Tax cuts for Scots workers needed to fire up economy, say retail chiefs

Tax cuts for Scots workers and the abolition of town centre parking charges should be among the measures considered to get Scotland's beleaguered economy restarted, retail chiefs have said.

It is feared many Scots stores will not re-open after lockdown
It is feared many Scots stores will not re-open after lockdown

The Government should also look at making direct cash payments to poorer Scots to get people spending, according to the Scottish Retail Consortium (SRC).

The past two months of lockdown have largely brought the country's economy to a standstill and resulted in sales plummeting by over 40% in shops. The economy is now facing the most acute recession of the post-war period.

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The retail sector is Scotland's largest private sector employer, with about 240,000 workers.

The SRC says the Government must now focus on a plan to breathe new life into city centres and get people spending again as the country slowly emerges from lockdown.

“The Scottish economy is already facing unprecedented turmoil," Scottish Retail Consortium Head of Policy Ewan MacDonald-Russell said.

"Our retail sales figures saw a 40% drop in April and there is a slew of evidence which indicates retailers will face the toughest trading conditions this century once the country emerges from lockdown.

"The Scottish Government must take bold and imaginative steps to deliver an economic stimulus package which will drive the economy on the road to recovery."

A temporary income tax cut for workers, as well as a reduction or threshold change in Land and Business Transactions Tax to stimulate house sales are among the measures being called for by the SRC in a submission to the the Scottish Government's Advisory Group on economic recovery.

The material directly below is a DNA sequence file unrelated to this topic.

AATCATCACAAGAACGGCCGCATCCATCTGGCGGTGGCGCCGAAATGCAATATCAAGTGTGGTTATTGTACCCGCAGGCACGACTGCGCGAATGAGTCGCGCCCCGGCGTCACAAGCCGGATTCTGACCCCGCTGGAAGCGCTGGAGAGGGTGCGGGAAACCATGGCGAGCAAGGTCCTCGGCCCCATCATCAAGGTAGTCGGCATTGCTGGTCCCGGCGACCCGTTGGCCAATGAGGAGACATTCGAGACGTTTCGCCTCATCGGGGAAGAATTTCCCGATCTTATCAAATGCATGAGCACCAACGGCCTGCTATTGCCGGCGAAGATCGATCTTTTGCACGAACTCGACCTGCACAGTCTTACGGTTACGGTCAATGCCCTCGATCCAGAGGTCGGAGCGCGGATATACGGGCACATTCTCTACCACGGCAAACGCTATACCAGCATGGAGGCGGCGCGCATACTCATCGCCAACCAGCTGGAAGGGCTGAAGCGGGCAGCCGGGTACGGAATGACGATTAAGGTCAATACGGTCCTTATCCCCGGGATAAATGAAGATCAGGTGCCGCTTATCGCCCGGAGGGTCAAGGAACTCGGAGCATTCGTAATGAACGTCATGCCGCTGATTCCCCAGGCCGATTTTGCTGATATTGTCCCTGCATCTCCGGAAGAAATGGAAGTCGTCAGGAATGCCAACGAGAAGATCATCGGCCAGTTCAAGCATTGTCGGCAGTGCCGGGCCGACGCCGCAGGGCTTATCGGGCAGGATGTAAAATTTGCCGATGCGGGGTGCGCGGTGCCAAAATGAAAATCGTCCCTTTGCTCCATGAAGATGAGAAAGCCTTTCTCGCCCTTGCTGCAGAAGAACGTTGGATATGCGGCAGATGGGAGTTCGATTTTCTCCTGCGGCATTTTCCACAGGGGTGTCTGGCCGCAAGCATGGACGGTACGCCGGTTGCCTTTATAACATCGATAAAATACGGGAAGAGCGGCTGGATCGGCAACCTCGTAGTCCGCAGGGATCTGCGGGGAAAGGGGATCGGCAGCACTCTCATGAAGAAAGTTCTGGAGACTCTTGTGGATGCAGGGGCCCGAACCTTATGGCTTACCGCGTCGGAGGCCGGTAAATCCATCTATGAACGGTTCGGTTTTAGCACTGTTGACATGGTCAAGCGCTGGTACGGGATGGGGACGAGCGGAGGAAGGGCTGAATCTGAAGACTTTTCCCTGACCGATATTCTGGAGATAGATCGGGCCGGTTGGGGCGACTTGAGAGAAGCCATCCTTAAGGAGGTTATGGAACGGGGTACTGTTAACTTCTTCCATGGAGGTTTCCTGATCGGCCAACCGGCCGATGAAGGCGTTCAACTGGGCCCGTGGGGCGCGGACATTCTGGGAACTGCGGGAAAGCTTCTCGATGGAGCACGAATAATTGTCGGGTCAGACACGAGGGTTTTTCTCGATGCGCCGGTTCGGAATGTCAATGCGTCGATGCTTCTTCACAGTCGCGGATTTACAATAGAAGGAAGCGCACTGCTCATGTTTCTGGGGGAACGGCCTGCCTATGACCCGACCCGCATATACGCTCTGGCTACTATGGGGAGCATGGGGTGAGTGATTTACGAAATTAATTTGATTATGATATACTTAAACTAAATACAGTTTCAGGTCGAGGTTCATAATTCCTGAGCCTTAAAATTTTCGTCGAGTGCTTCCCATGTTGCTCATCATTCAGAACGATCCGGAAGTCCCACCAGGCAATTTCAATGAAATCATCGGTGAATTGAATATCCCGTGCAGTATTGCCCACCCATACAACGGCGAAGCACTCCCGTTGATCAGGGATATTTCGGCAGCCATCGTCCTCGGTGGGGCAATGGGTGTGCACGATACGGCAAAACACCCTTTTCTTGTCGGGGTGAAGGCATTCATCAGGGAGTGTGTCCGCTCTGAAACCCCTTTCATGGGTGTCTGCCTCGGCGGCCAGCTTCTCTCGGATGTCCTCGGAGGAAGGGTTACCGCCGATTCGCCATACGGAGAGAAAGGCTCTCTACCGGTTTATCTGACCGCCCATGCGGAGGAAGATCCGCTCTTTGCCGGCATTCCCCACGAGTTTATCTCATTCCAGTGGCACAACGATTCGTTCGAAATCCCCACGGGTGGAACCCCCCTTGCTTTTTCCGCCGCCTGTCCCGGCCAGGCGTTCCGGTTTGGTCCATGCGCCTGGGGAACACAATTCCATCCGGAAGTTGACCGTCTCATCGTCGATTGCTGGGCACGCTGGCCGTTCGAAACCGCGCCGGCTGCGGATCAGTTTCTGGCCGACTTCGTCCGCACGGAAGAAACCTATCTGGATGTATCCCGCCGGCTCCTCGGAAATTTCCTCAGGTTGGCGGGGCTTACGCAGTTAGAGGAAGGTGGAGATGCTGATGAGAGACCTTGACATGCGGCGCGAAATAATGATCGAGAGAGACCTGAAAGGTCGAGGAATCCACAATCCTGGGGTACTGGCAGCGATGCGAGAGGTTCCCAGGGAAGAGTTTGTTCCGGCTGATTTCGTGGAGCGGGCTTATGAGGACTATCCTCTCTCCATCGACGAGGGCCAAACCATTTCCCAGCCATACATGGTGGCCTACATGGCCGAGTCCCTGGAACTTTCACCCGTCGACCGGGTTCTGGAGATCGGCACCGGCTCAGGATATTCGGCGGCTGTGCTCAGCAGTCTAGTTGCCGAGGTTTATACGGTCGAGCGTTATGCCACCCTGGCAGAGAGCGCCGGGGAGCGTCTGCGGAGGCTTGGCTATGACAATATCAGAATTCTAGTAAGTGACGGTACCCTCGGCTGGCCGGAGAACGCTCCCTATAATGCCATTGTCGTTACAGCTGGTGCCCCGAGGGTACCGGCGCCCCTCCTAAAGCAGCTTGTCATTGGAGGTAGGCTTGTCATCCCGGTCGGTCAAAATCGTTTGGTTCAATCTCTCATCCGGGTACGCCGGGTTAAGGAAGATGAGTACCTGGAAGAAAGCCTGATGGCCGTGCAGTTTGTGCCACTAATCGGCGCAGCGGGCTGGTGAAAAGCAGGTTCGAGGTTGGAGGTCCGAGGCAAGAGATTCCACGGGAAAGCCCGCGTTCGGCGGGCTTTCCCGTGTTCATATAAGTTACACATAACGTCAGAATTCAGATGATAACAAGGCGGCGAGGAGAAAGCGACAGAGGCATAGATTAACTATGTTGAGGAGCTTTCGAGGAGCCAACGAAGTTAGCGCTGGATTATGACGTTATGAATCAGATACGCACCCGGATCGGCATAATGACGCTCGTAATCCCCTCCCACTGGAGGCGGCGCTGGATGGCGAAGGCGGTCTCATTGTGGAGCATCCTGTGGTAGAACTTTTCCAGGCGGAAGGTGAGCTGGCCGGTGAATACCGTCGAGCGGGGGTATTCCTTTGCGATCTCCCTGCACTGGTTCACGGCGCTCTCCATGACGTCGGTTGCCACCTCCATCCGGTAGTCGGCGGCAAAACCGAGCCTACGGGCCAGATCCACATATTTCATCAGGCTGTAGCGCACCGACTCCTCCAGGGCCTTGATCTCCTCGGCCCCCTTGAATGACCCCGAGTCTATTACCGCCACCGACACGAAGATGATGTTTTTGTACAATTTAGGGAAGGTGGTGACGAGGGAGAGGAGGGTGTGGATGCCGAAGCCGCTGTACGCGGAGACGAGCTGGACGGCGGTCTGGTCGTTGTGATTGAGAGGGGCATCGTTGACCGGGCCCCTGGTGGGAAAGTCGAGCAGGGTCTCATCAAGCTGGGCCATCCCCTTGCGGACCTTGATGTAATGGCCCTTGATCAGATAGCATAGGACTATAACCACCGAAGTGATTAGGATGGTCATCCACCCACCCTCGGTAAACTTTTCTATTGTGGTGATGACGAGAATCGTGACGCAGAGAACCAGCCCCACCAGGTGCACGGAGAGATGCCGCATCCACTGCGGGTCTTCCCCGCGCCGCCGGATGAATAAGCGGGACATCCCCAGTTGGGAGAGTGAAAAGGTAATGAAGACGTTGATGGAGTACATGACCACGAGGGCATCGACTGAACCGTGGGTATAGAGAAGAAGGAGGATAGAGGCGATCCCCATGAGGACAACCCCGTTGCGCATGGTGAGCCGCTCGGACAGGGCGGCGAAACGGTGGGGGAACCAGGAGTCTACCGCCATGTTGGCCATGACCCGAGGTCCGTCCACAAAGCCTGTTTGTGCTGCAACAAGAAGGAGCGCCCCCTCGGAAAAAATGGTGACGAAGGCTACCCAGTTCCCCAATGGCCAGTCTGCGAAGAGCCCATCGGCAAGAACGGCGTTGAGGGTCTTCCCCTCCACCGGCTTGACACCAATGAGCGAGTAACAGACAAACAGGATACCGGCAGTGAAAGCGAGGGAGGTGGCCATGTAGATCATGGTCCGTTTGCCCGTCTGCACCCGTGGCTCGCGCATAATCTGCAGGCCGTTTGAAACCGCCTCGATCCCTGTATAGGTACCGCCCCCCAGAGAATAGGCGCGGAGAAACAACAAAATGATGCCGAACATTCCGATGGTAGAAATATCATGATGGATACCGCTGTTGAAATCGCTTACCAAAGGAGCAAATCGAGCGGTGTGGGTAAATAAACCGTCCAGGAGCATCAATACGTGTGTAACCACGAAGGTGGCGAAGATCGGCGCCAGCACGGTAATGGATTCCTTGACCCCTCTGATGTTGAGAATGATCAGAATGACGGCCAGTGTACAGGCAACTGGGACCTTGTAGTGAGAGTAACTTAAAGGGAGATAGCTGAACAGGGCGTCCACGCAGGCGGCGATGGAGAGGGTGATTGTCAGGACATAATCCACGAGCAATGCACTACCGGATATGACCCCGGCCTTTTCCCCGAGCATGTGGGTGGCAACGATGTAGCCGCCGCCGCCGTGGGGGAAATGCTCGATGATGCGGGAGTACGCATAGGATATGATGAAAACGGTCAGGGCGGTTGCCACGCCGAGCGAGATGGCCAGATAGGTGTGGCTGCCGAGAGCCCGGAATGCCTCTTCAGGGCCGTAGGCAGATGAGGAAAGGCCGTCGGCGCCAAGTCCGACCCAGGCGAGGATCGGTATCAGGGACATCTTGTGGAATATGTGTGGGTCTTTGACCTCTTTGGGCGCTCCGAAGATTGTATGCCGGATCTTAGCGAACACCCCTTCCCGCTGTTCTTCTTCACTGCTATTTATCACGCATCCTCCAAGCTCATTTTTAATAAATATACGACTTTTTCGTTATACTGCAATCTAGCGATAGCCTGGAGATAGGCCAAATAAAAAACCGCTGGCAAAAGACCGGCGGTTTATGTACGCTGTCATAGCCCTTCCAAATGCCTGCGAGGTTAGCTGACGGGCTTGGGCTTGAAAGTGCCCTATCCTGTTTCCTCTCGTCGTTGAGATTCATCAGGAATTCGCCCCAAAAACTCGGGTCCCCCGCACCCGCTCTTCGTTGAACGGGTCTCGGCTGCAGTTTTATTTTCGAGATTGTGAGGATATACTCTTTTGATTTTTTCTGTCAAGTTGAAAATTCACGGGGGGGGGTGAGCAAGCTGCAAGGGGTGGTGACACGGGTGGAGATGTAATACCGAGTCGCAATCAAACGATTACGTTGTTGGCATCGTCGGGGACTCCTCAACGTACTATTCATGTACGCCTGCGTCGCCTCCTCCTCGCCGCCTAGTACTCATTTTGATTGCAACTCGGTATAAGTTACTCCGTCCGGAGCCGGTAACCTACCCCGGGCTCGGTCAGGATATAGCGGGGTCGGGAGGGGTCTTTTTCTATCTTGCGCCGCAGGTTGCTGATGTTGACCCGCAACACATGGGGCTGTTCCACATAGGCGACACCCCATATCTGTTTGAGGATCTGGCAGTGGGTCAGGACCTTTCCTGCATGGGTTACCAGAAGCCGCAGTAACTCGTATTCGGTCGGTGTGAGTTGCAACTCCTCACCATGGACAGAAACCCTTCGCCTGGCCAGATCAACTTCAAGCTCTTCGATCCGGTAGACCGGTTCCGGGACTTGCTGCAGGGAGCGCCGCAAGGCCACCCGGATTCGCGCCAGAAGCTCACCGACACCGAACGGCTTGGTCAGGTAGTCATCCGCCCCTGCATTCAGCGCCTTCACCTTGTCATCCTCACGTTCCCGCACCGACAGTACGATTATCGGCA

A temporary scrappage scheme for white goods like washing machines and older less energy efficient items, should also be looked at which would allow Scots to trade these in for new replacements.

Parking charges could be removed in town centres in the short-term to encourage consumers to return to the high street without recourse to public transport.

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Ministers should also consider direct cash payments, perhaps means tested for less affluent households, to encourage spending, the SRC adds.

And a "realistic model" for how town and city centres can operate within the context of physical distancing measures should also be considered.

Shops in Scotland will be given the green light to reopen in phase 2 of the Government’s route map out of lockdown. A decision on whether to move to this stage will taken in two-and-a-half weeks.

But as the furlough scheme begins to unwind, it is feared that many firms will not return.

"Not every store which closed in March will reopen," the submission states.

"For some businesses the impact of this crisis will exacerbate the existing pressures to a point which is no longer sustainable."

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